Building and Unbuilding

ගොඩනැගිලි හා නැවත ගොඩනැඟීම


I had the brilliant idea to build a labyrinth, on a surfing beach in Sri Lanka.

When I thought of making this installation I had a very clear image in my head of how I wanted it to look. I supposed this was subject to change but I could have never imagined the journey it would take and the effect this labyrinth would have on me.

So, with a lot of help from locals, tourists and my fellow artist Lewis, I set the foundation of a big installation.

And then… chaos.

The ocean and the wind started attacking.

Sri Lanka is very close to the equator therefore the tide is not big. The waves however, are huge. In the night, the waves would reach the top of the beach, right up near the terraces of the hotels, and flood my labyrinth. Sometimes I would wake up in the morning to look at a lagoon, other times at a lake and occasionally a flowing river.

(photo by Mary Genis) 

I tried to restore it, re-build it and keep it to the shape I had initially given to it. I came to realise that that was somehow impossible.

One night, Neil and me were sitting on the terrace and he had an idea. What if I held a light and danced around in the labyrinth and over the stagnant water? What if while I was doing that a camera was set to stay open and imprint all the light. I run to Joshua and asked if he would be my photographer. He happily agreed and after a few times of playing and trying out settings on the camera, we were pleased with the result.

30 seconds of running, dancing, jumping, walking while holding a light. A camera, a friend, a labyrinth and this is what happens!

 

(photos by Joshua Sofaer)

Days went by and the water kept coming. Me, as stubborn as I am, insisting on fixing it and tried to make to what I wanted it to be.

One of the initial images I had for the installation was that it would be secluded. When it came to practice, it was impossible to find that much wood without cutting down the entire jungle, so I spoke the manager of our hotel Chaminda suggested that I used platted coconut leaves, in the same way the local people use them to make roofs or fences.

Two days later, 100 coconut platted leaves were waiting for me at the entrance of the hotel.

I spent three days tying the coconut leaves on the wood with scraps of fabric from the local clothes shop. It looked nice but something didn't feel quite right.

(photo by Mary Genis)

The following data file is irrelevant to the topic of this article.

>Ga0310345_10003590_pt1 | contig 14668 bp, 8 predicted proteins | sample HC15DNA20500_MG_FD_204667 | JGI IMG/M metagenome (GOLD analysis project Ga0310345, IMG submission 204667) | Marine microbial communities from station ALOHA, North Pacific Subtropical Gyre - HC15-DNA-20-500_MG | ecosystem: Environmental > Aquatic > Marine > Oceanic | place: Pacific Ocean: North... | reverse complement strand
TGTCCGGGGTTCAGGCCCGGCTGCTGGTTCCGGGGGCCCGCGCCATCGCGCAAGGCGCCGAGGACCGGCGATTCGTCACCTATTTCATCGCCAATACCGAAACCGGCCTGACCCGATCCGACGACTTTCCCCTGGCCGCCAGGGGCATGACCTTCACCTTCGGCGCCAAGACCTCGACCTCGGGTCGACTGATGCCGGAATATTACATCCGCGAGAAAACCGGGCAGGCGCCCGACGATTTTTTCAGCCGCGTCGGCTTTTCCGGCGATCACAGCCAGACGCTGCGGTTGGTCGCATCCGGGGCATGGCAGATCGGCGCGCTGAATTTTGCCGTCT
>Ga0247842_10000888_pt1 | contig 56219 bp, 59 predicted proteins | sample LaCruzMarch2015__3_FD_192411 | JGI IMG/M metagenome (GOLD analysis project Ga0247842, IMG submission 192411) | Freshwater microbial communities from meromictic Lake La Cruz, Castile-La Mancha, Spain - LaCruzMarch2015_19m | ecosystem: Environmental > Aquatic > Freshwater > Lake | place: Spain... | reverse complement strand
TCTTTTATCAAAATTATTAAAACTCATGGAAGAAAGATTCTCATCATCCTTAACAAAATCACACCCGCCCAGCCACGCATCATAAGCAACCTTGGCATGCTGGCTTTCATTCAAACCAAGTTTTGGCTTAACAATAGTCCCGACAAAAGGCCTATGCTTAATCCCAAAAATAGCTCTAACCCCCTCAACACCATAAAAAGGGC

The water and the wind again.

(photo by Lewis Sherlock)

How difficult is it to accept the ephemerality of things we make? How difficult is it to let go of the things we feel belong to us when they actually do not?

A week before the performance and I was tired, disappointed and frustrated. I knocked on Joshua’s door and he immediately saw that my eyes were full of tears.

“What’s wrong?” he said, “do you want to talk?”

I did want to talk.

“I can give as much time as you need” Joshua said. Moved and deeply grateful I sat on the floor of his room and cried. I WAS tired; tired to be stubborn and fight against the sand, the sea and the wind.

Half an hour later, I knocken on everyone's doors and invited them to attent my "Cutting down the coconut leaves ceremony" performance. "Let go and see what happens" I said to myself, and somehow felt like smiling.

                                

(photos by Lewis Sherlock)

The coconut leaves, laid on the sand, seemed like wounded reminants from a battle. "That was very sad but brave" Neil said but I felt relieved and happy. I ended up dancing like crazy in the middle of the labyrinth, in the water, around the wood and the coconut leaves but did not care about what would follow. How many new possibilities have I just opened by cutting down the coconut leaves? I thought, and took a long walk on the beach.

The most important lesson I learned during the residency: to not go against nature, my nature.

I want to move and sing and make. Sri Lanka, Sura Medura is an idelic place to do all these things and a place where I realise how deeply happy they make me feel. It will be a challenge to balance all these things out along the bills, the funding applications and ... life, when I go back.

But I am not back yet, and I have a labyrinth to finish here, and a performance to make, and a Minotaur to meet. 

AND infinite possibilities to explore...